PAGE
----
June 20, 2024

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Jaguars coaching staff at odds over Trevor Lawrence’s development; changes expected in offseason

Trevor Lawrence, the No. 1 overall pick in the draft who has shined at every level since he started playing football, is having a rough rookie season with the Jaguars, with his development and how to best bring him along the subject of strong debate within that organization, sources said.

Things came to a head last week, with Lawrence overwhelmed by the Colts, with Indianapolis’s zone-heavy scheme exposing difficulties that have existed in their offense all season. There has been back-and-forth on the staff about how much to rely on the system Lawrence ran during his wildly successful stint at Clemson, with some raising significant concerns about the injury risks that could come with it, sources said.

At a time when Lawrence is struggling to diagnose defenses and read through his progressions, sources said head coach Urban Meyer and others have considered going with more of the simplified RPOs that fueled the Clemson offense. Lawrence rushed for nearly 800 yards and 17 TDs in his final two years in college, but the bigger and faster NFL defenders pose a significant injury risk, and the Bengals’ reliance on empty sets and the agility of 2019 first overall pick Joe Burrow is a cautionary tale that has others within that organization pushing back on a collegiate approach.

Suffice to say, Lawrence’s development is paramount for the entire organization, which has not had strong quarterback play since their expansion years under Mark Brunell, and Meyer’s already controversial rookie year in the NFL would be further marred by any setbacks for the quarterback. At a time when other rookies have taken the league by storm, the Jaguars have yet to unlock Lawrence.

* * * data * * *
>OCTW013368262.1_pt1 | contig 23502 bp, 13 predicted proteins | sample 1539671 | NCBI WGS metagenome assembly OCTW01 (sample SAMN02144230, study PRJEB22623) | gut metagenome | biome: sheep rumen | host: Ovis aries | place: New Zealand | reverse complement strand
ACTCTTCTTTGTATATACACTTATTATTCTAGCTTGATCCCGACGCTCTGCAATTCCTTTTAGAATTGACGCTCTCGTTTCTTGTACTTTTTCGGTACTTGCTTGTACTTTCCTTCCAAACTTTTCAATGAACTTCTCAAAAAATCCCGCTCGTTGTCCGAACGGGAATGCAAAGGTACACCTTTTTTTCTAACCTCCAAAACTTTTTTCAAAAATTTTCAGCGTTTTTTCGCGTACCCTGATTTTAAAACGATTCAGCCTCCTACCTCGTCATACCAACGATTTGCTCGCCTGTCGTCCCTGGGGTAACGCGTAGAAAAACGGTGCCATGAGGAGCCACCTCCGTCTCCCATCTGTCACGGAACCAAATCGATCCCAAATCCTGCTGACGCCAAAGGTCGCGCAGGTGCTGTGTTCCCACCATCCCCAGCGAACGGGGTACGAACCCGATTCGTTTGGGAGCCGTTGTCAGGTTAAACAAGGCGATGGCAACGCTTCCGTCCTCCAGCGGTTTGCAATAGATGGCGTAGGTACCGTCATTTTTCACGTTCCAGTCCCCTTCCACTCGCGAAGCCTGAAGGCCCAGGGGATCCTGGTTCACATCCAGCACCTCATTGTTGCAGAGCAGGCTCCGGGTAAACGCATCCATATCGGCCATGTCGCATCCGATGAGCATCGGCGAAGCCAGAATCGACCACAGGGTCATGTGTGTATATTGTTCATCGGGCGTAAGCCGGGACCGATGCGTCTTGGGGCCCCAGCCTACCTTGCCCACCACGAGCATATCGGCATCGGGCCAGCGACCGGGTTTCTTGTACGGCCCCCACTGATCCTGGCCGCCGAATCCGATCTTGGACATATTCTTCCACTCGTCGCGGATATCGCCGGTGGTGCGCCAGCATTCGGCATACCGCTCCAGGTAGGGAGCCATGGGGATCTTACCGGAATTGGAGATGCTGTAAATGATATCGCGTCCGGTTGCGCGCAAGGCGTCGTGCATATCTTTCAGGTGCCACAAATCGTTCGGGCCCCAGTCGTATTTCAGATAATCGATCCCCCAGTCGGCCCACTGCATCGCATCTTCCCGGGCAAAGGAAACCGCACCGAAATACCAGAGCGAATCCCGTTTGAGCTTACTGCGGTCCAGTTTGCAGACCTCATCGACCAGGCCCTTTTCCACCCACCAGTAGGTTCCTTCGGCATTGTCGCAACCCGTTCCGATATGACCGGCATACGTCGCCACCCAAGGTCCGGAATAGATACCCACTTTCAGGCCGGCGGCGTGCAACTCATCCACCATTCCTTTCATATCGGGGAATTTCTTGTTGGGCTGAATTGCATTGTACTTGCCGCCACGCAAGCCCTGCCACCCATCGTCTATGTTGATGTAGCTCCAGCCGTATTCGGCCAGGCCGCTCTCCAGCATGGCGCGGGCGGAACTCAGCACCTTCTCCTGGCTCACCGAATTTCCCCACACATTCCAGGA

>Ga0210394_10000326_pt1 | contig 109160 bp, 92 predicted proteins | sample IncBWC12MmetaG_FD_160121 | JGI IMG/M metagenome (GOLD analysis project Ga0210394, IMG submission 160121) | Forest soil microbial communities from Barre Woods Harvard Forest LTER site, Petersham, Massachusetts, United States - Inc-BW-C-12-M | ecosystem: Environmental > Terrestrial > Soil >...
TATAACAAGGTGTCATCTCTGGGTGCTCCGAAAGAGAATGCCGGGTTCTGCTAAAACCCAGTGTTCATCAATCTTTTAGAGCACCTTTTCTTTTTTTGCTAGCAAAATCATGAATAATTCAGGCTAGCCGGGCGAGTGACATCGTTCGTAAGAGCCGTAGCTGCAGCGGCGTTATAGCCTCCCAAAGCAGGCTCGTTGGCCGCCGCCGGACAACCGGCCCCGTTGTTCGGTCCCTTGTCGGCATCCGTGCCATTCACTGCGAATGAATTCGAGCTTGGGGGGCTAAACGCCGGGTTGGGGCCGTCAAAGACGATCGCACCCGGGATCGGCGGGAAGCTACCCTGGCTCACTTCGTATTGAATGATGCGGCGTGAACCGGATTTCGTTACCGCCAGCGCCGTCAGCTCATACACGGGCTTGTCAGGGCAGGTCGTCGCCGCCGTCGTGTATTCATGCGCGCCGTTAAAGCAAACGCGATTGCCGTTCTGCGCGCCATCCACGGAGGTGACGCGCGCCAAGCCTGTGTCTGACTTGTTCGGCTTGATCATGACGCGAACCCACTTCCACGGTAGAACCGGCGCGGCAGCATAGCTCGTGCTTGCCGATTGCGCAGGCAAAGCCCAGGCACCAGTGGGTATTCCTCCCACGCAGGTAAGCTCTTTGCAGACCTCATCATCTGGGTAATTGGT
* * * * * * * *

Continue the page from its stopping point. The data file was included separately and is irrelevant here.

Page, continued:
Lawrence was just 3-for-14 for 36 yards in the first half against the Colts, and he finished the game 16 of 35 for just 162 yards. While it’s not uncommon for even the highest-regarded rookie QBs to struggle — such as Peyton Manning — Lawrence has not been advancing as the season goes on despite getting to benefit from one of the best rushing attacks in football.

He is still working to read defenses and get through his progressions and ranks 29th in the NFL against zone defenses (clustered with Tua Tagovailoa, Justin Fields and Sam Darnold), with two touchdowns, five interceptions and a rating of 77.9. Not surprisingly, he is facing zone looks on 71% of his dropbacks. Making adjustments to the blitz has also been a problem for him and the Jaguars as well (Lawrence ranks 32nd in the NFL when blitzed, completing just 44% of his passes with a rating of 54.9). The scope of the offense is constricting, with Lawrence relying almost exclusively on running backs and tight ends in the passing game lately, with receivers not getting the ball since veteran Marvin Jones went down.

Furthermore, there has been tension and turmoil within this staff since the offseason, with Meyer repeatedly making his displeasure with many position coaches known — often in front of players. Sources said it is inevitable that changes are coming to this staff next season, with running backs coach Bernie Parmalee and receivers coach Sanjay Lal often on the receiving end of Meyer’s diatribes, and any concerns with Lawrence’s development could prove problematic for quarterback coach Brian Schottenheimer as well.

Ownership will be closely watching how the rookie fares in the final months of the season.